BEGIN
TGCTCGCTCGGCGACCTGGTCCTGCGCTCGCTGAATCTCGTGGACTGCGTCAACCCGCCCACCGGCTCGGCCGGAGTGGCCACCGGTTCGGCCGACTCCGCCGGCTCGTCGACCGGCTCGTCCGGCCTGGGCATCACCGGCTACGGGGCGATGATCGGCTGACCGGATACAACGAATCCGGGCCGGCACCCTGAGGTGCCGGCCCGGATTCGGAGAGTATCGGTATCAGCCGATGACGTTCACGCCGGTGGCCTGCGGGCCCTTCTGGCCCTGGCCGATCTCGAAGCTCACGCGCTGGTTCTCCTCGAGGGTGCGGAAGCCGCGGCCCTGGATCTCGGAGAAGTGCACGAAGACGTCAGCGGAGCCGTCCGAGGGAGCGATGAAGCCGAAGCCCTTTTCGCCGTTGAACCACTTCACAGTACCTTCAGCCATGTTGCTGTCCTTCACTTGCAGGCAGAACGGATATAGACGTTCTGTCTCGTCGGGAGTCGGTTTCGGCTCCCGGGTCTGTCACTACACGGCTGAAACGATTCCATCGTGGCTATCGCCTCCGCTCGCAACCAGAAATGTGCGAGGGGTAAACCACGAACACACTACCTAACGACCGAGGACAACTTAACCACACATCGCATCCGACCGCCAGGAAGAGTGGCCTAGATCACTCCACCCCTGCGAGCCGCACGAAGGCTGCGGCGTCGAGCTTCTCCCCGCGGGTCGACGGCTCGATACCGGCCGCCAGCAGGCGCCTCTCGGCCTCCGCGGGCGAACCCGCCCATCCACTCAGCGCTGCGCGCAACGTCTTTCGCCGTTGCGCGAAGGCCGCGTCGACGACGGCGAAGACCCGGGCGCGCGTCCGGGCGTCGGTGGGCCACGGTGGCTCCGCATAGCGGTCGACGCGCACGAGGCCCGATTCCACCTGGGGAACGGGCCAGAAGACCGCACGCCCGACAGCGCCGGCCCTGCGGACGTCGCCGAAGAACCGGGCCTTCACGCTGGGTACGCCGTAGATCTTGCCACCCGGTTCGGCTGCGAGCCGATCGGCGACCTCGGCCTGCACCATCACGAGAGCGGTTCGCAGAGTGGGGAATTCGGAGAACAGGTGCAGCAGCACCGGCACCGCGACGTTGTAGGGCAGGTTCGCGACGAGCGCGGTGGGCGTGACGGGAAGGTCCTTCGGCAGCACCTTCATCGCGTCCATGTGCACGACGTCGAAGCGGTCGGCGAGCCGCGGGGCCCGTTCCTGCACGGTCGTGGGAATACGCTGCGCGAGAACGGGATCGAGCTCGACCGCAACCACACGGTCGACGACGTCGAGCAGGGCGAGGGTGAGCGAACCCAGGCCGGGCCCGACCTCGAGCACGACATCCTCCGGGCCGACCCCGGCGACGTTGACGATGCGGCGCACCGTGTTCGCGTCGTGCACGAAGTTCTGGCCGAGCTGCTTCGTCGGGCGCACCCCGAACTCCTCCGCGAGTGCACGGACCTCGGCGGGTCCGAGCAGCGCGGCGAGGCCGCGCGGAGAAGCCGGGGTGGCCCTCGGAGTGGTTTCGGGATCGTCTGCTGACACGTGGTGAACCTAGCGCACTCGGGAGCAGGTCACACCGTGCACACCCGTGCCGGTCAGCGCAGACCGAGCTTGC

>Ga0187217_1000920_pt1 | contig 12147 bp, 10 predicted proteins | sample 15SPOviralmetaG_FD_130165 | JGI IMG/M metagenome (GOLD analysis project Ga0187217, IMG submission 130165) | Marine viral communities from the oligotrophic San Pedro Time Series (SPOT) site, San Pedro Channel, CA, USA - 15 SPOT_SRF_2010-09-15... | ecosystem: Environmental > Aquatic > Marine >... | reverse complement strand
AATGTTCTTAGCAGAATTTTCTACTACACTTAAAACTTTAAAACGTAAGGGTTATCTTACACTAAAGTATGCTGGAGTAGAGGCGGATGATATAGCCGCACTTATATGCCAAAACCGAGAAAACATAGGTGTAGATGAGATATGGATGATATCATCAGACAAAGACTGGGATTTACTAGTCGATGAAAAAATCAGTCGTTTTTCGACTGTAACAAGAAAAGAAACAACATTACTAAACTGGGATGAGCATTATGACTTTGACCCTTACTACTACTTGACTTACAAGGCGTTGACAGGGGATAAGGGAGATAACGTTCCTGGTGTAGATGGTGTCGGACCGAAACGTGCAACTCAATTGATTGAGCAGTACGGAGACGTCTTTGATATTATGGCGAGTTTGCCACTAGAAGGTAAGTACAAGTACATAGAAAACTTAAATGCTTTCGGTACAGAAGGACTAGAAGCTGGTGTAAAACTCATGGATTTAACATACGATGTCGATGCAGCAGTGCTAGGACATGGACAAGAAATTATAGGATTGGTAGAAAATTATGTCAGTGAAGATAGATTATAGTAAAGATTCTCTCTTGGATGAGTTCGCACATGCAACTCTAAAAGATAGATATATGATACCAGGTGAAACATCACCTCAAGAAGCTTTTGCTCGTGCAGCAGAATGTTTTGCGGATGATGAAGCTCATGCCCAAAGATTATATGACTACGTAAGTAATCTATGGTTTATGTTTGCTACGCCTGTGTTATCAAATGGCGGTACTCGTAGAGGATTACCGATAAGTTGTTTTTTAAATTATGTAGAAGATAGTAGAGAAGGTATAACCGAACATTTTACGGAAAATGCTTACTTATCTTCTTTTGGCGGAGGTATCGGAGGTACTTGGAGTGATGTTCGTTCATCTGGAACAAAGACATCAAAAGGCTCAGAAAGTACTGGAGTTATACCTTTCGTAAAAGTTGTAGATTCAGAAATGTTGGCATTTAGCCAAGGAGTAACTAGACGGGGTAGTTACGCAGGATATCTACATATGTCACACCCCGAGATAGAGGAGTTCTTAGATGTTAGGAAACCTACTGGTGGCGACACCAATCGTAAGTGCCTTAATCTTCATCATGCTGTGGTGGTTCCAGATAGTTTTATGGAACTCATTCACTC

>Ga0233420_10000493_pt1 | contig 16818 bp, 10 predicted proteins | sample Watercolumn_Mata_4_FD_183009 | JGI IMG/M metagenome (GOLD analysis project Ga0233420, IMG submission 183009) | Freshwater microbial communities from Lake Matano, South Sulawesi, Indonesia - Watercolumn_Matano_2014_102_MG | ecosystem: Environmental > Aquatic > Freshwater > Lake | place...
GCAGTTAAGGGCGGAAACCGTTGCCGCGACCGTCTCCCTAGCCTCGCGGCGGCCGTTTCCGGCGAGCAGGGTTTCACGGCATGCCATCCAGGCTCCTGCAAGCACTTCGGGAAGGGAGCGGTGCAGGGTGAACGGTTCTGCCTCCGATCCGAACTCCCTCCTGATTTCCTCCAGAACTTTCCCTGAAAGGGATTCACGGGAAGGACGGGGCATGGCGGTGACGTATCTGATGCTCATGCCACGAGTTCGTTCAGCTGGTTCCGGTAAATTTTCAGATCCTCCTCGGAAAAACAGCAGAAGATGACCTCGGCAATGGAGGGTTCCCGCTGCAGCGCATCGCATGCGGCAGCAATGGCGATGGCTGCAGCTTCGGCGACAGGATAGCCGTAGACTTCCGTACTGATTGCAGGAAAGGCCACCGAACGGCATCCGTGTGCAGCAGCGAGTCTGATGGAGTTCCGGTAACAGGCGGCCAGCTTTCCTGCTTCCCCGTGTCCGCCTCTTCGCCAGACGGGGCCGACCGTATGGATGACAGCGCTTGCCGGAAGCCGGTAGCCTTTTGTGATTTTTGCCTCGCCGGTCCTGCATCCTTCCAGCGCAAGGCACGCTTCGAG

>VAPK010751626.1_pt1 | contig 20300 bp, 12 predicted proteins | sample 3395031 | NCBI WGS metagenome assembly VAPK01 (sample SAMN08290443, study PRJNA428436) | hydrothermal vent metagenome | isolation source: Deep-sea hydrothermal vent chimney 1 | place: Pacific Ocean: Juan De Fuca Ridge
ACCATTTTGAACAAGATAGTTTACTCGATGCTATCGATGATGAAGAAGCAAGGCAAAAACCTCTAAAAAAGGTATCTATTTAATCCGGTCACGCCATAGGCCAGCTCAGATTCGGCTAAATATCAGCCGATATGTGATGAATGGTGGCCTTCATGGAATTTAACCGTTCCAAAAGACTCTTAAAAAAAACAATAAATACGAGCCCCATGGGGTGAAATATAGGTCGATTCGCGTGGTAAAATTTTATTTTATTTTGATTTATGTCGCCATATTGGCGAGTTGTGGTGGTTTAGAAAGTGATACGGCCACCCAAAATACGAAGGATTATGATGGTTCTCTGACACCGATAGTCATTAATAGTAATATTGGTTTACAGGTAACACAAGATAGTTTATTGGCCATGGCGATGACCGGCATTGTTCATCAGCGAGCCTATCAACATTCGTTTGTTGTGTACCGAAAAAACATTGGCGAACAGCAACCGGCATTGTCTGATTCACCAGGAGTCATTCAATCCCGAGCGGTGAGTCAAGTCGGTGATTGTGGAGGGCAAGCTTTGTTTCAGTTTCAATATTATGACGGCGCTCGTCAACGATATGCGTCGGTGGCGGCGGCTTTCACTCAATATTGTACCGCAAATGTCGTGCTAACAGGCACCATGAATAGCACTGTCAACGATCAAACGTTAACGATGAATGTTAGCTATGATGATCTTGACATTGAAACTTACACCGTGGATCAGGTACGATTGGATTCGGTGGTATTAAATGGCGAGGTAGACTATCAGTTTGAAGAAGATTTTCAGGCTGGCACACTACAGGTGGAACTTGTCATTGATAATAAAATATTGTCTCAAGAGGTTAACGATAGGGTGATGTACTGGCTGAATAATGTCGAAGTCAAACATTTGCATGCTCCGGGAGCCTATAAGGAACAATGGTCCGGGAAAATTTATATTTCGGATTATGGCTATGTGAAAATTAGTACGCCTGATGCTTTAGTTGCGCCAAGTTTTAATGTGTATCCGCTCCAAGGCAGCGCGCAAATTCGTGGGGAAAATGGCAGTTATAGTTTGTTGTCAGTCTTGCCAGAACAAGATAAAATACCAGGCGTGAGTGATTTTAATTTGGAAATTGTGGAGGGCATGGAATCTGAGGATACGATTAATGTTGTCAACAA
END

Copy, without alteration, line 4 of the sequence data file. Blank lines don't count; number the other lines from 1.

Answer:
>Ga0233420_10000493_pt1 | contig 16818 bp, 10 predicted proteins | sample Watercolumn_Mata_4_FD_183009 | JGI IMG/M metagenome (GOLD analysis project Ga0233420, IMG submission 183009) | Freshwater microbial communities from Lake Matano, South Sulawesi, Indonesia - Watercolumn_Matano_2014_102_MG | ecosystem: Environmental > Aquatic > Freshwater > Lake | place...